“Brits are mad as hell and they’re not going to take it any more.” This was Greenpeace campaigner Elena Polisano summing up the shifting mood towards the plastic pollution crisis. But two weeks ago, investigators discovered plastic packaging from UK recycling bins illegally dumped across Malaysia, with remains from familiar supermarket brands strewn across three acres. Recycling clearly isn’t enough; there must be a wholesale change when it comes to food packaging.
According to a report by Friends of the Earth and Zero Waste Europe, the continent’s demand for plastic has reached a high of 49 million tonnes a year, of which 40 per cent is packaging. But Which? revealed that 29 per cent of plastic found in UK shops is either difficult or impossible to recycle, creating masses of waste.
Campaigners don’t believe fighting plastic pollution will have an impact on the foods we eat, only what we bring them home in. Julian Kirby, plastics campaigner at Friends of the Earth, says: “The ultimate solution to the plastic pollution crisis lies in big, systemic changes and a reimagining of what’s actually needed when it comes to packaging. However ditching plastic doesn’t need to change what we actually see on the shelves of our shops.”
A modest cutback in single-use plastics has proved most convenient to implement on a consumer level, with plastic bag levy introduced across the UK (leading to an 86 per cent drop in single-use carrier bags) and an uptick in reusable water bottles and coffee cups. It is not enough. UN Environment Programme executive director Achim Steiner said that 20 million tonnes of plastic ends up in the world’s oceans each year. He adds: “There are no quick fixes, and a more responsible approach to managing the lifecycle of plastics will be needed to reduce their impacts on our ecosystems.”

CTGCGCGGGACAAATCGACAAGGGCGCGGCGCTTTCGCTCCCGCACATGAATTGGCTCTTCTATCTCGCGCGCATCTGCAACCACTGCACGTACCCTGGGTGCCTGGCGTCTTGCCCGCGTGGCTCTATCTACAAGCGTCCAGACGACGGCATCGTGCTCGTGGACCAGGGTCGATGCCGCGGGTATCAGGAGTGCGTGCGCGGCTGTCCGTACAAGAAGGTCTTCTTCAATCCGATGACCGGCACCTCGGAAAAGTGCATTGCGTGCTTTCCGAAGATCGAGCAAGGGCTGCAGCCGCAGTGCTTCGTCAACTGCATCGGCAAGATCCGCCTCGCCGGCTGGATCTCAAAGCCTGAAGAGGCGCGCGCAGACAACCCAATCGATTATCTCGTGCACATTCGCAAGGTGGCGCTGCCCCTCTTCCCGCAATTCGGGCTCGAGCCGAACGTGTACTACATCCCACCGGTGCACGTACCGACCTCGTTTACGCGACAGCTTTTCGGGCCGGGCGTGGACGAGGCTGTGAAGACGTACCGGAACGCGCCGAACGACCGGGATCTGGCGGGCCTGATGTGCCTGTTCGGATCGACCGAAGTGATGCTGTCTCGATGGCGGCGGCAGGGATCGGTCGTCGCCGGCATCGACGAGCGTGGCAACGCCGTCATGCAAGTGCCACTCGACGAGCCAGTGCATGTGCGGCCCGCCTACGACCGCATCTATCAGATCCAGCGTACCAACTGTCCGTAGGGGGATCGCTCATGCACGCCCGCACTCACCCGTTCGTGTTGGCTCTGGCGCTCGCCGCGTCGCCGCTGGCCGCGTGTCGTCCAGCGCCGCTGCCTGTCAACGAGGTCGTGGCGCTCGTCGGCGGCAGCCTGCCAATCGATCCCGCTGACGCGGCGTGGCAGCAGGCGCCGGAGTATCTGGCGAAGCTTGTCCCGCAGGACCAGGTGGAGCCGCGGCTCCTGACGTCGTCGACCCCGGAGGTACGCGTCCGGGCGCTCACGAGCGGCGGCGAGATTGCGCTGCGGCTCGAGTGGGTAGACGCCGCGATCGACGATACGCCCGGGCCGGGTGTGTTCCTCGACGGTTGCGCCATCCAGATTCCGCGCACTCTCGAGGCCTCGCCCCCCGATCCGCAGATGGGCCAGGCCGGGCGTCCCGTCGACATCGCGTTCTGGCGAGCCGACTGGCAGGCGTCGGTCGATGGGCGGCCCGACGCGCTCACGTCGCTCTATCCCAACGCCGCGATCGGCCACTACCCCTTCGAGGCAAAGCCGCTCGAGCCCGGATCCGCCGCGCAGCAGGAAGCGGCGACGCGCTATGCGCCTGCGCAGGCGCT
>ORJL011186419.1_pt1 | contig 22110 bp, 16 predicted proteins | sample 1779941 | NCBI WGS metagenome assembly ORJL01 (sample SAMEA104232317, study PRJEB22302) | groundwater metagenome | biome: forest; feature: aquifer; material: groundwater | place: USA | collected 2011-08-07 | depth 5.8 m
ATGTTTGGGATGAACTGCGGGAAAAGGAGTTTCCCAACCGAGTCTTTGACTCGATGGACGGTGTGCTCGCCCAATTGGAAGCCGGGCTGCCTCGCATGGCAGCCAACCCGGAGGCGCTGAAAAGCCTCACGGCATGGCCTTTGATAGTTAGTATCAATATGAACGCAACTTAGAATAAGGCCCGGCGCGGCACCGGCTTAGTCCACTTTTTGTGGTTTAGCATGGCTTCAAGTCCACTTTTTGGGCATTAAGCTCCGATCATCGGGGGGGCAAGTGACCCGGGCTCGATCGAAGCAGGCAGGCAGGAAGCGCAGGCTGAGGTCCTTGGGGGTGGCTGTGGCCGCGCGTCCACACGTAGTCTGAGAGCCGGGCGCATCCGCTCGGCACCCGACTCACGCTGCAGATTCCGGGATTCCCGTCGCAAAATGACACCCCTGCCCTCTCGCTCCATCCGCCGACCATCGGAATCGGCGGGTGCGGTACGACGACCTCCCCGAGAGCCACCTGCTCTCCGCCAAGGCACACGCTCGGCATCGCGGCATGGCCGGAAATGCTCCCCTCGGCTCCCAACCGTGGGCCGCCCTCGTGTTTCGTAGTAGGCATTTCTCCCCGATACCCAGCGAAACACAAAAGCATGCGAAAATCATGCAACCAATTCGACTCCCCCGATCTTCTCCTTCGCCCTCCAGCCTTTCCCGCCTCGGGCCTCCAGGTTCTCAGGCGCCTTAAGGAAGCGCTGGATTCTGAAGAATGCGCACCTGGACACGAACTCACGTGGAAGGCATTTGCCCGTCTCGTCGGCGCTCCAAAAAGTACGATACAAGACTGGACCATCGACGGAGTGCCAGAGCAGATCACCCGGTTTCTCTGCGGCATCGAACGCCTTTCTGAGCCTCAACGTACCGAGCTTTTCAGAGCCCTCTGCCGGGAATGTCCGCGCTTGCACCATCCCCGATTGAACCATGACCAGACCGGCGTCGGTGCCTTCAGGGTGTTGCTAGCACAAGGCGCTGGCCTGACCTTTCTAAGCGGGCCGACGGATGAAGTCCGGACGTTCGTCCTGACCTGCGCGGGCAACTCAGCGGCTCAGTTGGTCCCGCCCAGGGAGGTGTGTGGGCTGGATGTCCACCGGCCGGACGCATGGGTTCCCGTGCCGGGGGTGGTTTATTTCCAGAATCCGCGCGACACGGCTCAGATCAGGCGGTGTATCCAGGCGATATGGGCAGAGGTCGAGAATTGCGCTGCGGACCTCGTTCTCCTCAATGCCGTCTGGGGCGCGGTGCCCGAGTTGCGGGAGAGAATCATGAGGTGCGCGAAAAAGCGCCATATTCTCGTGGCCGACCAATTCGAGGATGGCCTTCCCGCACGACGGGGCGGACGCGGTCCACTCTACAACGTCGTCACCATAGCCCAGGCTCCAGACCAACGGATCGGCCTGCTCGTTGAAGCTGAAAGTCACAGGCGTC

But food packagers agree there’s nothing quite like plastic. Crucially, it’s lightweight. Nearly a million plastic water bottles are sold globally every minute, but transporting drinks in heavier, more sustainable materials requires 40 per cent more energy. This means an increase in harmful carbon dioxide polluting our environment which, in the wake of the IPCC report signalling that we have 12 years to curb climate change or we’re doomed, is bad news.
However the need for plastic packaging alternatives made way for an environmental boom in design innovation. Think food encased in wax which can be peeled away like a skin; water delivered in edible capsules made from seaweed membranes; smart packaging, using labels which change colour according to the ripeness of fruit; loose produce which isn’t labelled at all, with lasers used to mark avocados by Marks & Spencer since last year; and food sold in its own modified atmosphere, kept fresh not by its container but by the air within it. Earlier this year, 40 companies including Coca-Cola and Asda signed up to the UK Plastics Pact, pledging to cut plastics within seven years by designing better product components.